Frontex has failed dramatically, it has turned Europe’s borders into mass graves, and Europeans share responsibility for lost lives. The solution is not to abolish European institutions, but to build new humane ones that actually work.
815 people have died attempting to cross the Mediterranean to reach Europe in 2021, and thousands more languish in camps and detention centres. Over the past three decades, since records on the issue began, more than 44,000 refugees have lost their lives during their journey. And the sea is just one fatal frontier. Thousands more die crossing the Sahara desert, or while detained in camps, abused by terrorists, traffickers and militias.
This is a tragedy that rolls on, year after year, and is liable to turn worse and worse as global heating escalates. This is our responsibility as Europeans, as citizens, and as human beings. That is not a pleasant fact, but it is a fact nonetheless. Our taxpayer Euros, our elected representatives, and the professional civil servants, diplomats, and law enforcement officers are those who make these deaths possible, in our name. A robust policy to save lives and humanely welcome new arrivals is possible, and yet it is not being undertaken.
This month, the European Court of Auditors has published a damning report on Frontex, outlining its failures to carry out its mandate. Far from being part of a solution, Frontex has been reportedly complicit in human rights violations. Shadowy European operators have been alleged in attempts to persuade authoritarian governments to detain refugees on the move, and secretly sponsor militias that run detention camps. Rather than rescue human beings when they drown in dangerous waters, Frontex has been implicated in a policy of “push-backs”, turning refugees around away from Europe at increased risk.
The absurdity is that Europe does in fact genuinely need these newcomers. An aging population, with many roles in the economy to be filled – the demand is there. On a purely economic basis, migrants are net contributors. Those who are entrepreneurial enough to make the journey over have all the potential to make a contribution, if given a fair chance. And all of the conflicts and hardships in the European neighbourhood that people escape from, are direct results of Europe’s colonial or postcolonial policies. History seems to have a sense of justice.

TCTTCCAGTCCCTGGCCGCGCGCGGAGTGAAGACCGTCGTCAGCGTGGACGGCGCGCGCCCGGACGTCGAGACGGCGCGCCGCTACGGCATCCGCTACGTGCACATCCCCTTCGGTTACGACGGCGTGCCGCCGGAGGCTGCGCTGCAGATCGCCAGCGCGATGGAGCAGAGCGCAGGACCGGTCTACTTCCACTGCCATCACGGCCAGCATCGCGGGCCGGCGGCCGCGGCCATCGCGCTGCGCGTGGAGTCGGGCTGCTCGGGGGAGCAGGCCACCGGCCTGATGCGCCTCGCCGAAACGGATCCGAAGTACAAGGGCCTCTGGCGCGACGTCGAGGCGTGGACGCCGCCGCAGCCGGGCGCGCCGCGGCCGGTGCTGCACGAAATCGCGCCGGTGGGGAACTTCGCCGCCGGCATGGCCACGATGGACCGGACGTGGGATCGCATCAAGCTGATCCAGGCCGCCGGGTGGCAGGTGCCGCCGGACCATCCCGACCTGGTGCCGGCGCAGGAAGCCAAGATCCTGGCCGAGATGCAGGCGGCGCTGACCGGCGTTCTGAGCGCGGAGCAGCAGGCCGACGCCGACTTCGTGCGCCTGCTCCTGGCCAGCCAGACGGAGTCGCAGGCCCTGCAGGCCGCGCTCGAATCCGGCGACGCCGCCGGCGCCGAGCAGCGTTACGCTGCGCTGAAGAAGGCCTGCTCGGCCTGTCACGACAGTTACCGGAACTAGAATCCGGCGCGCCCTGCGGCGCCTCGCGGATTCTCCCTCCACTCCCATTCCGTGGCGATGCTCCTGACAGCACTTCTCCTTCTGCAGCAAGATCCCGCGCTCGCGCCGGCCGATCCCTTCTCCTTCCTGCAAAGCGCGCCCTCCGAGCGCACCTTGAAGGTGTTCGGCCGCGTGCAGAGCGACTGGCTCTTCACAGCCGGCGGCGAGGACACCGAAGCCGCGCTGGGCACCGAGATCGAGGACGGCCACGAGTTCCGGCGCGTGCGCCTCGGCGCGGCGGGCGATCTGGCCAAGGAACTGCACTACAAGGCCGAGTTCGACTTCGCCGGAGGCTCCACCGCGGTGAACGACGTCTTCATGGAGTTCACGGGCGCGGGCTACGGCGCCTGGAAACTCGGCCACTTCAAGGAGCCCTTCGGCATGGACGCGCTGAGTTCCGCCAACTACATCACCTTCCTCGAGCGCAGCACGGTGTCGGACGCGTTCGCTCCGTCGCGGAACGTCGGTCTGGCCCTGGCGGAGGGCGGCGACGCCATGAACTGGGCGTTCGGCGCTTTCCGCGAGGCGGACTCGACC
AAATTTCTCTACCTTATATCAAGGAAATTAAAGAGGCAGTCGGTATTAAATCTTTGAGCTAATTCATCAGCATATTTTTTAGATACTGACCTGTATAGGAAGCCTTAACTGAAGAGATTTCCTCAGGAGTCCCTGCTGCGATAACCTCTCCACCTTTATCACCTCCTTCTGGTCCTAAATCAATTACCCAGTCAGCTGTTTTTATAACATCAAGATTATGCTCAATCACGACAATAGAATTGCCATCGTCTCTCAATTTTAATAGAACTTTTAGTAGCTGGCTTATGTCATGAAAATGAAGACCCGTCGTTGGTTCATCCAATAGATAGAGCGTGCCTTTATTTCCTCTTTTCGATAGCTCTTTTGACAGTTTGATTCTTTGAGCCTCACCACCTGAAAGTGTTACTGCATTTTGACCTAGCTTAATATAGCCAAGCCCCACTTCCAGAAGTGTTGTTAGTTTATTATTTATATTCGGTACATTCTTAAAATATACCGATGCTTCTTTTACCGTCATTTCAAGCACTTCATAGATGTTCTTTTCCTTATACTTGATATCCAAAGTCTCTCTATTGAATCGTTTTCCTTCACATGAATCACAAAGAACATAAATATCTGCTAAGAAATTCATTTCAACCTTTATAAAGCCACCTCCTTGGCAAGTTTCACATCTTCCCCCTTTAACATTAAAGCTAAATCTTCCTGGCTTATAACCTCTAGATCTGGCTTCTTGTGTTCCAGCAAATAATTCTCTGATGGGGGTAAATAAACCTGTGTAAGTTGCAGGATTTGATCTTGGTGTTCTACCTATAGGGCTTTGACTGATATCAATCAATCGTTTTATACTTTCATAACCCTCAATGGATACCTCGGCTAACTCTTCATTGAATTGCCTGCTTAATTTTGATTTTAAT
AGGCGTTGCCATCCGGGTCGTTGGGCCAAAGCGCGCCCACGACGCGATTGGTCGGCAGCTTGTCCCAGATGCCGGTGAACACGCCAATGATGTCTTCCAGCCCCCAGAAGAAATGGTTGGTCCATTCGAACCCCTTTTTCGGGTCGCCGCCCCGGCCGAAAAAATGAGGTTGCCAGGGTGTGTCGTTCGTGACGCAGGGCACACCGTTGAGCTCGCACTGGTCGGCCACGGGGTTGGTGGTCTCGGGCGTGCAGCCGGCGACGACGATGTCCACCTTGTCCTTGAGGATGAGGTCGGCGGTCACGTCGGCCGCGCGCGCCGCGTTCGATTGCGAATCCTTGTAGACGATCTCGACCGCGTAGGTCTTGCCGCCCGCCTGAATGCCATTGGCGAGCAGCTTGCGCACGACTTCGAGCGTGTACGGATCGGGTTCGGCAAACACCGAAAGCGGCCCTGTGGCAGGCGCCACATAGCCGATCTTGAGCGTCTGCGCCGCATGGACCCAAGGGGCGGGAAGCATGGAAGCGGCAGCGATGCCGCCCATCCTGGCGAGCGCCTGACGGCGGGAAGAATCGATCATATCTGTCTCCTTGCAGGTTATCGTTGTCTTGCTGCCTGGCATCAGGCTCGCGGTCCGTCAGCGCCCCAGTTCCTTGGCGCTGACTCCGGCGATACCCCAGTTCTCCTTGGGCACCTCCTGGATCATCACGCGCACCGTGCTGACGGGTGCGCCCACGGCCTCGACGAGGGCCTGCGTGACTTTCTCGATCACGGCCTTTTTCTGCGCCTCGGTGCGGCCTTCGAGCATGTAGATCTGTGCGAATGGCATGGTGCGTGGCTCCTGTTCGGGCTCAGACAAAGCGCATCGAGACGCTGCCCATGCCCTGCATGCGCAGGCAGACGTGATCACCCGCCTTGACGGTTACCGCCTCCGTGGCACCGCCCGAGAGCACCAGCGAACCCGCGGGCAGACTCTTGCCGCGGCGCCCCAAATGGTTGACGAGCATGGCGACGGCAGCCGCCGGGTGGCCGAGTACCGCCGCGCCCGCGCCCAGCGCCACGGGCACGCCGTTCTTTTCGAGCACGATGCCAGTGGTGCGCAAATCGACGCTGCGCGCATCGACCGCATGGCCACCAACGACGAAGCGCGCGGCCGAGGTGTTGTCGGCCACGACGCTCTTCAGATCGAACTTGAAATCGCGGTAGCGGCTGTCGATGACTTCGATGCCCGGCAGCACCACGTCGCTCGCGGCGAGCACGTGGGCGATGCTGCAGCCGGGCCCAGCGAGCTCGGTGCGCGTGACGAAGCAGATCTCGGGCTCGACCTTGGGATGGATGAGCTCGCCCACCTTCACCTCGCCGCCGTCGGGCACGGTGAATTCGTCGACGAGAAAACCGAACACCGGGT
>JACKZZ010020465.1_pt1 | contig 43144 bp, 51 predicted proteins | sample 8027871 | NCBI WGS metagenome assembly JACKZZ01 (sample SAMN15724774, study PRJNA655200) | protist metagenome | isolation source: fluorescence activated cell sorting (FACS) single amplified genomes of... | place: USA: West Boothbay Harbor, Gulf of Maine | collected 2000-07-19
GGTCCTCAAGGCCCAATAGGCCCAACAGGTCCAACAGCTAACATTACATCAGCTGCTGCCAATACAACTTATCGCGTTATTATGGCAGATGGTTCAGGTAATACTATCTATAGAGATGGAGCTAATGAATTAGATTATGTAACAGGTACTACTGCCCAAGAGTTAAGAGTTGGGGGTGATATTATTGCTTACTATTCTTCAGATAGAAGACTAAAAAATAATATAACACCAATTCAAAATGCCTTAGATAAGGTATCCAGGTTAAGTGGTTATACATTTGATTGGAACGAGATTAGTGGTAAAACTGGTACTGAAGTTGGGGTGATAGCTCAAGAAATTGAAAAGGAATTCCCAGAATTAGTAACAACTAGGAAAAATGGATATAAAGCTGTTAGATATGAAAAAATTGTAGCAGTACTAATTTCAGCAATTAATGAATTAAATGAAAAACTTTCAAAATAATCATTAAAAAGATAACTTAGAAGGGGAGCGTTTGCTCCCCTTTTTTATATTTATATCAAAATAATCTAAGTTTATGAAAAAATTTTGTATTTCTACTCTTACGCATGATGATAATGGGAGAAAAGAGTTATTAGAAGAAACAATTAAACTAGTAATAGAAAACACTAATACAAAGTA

However, to mobilise action and build political will in a new direction, there needs to be a powerful new narrative, and a way of reaching out and persuading new audiences. Politicians of this generation are terrified of what would happen if they stuck their neck out on an unpopular decision. Leaders prefer to follow public opinion rather than shape it. This is where we end up in a situation where member state governments refuse to implement refugee policies that they themselves voted for. This is where civil society has a crucial role to play.
There are now growing calls to abolish Frontex altogether, with a large coalition of civil society organisations coming together under the banner of the simple slogan “Abolish Frontex” – it speaks for itself. And yet, it is impossible to comprehend. Do we really believe that a joined up European policy on borders and migration can be carried out without any agency in charge to handle it? That can’t possibly be the case. Do we want piecemeal disjointed national government response? Probably not.
A refugee child escaping war and conflict, or grinding poverty and oppression deserves a bright future. European citizens deserve to live in an open and welcoming society that benefits from diversity and lives up to basic humanitarian obligations. We do need a European agency that takes care for this to happen. We do not need it to “fight” innocent human beings seeking a better life, but to put human well-being and human rights first and seek humane and fair solutions for Europe and its neighbourhood.
Unfortunately, using hyperbolic or maximalist terms doesn’t help set a new agenda, it helps confuse the conversation, and discredit otherwise legitimate positions. Civil society campaigners have a vital role to play in shaping the direction of what comes next in EU policy. Instead of kicking up mud at what to abolish, there is a need to draw up the positive blueprint of the institutions we need to build.
(Photography by Julie Ricard – a refugee camp in Greece)